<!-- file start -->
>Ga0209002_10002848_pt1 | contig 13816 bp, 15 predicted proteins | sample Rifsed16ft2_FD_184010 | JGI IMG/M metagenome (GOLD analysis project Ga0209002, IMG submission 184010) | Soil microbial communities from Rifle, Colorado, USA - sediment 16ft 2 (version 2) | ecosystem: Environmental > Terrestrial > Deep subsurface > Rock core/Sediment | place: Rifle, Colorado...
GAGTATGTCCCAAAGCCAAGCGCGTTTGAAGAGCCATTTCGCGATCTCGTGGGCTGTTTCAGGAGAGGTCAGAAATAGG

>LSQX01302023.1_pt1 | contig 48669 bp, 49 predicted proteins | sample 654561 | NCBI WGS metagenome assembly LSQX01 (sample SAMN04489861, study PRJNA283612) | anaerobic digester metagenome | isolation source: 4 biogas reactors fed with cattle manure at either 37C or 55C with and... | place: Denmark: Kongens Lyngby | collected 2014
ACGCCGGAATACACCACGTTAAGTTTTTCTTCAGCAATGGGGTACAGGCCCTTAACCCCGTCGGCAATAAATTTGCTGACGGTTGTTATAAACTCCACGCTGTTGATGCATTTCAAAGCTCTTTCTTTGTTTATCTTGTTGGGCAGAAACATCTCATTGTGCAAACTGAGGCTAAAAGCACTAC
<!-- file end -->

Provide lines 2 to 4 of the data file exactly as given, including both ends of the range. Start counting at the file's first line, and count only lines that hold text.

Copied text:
GAGTATGTCCCAAAGCCAAGCGCGTTTGAAGAGCCATTTCGCGATCTCGTGGGCTGTTTCAGGAGAGGTCAGAAATAGG

>LSQX01302023.1_pt1 | contig 48669 bp, 49 predicted proteins | sample 654561 | NCBI WGS metagenome assembly LSQX01 (sample SAMN04489861, study PRJNA283612) | anaerobic digester metagenome | isolation source: 4 biogas reactors fed with cattle manure at either 37C or 55C with and... | place: Denmark: Kongens Lyngby | collected 2014
ACGCCGGAATACACCACGTTAAGTTTTTCTTCAGCAATGGGGTACAGGCCCTTAACCCCGTCGGCAATAAATTTGCTGACGGTTGTTATAAACTCCACGCTGTTGATGCATTTCAAAGCTCTTTCTTTGTTTATCTTGTTGGGCAGAAACATCTCATTGTGCAAACTGAGGCTAAAAGCACTAC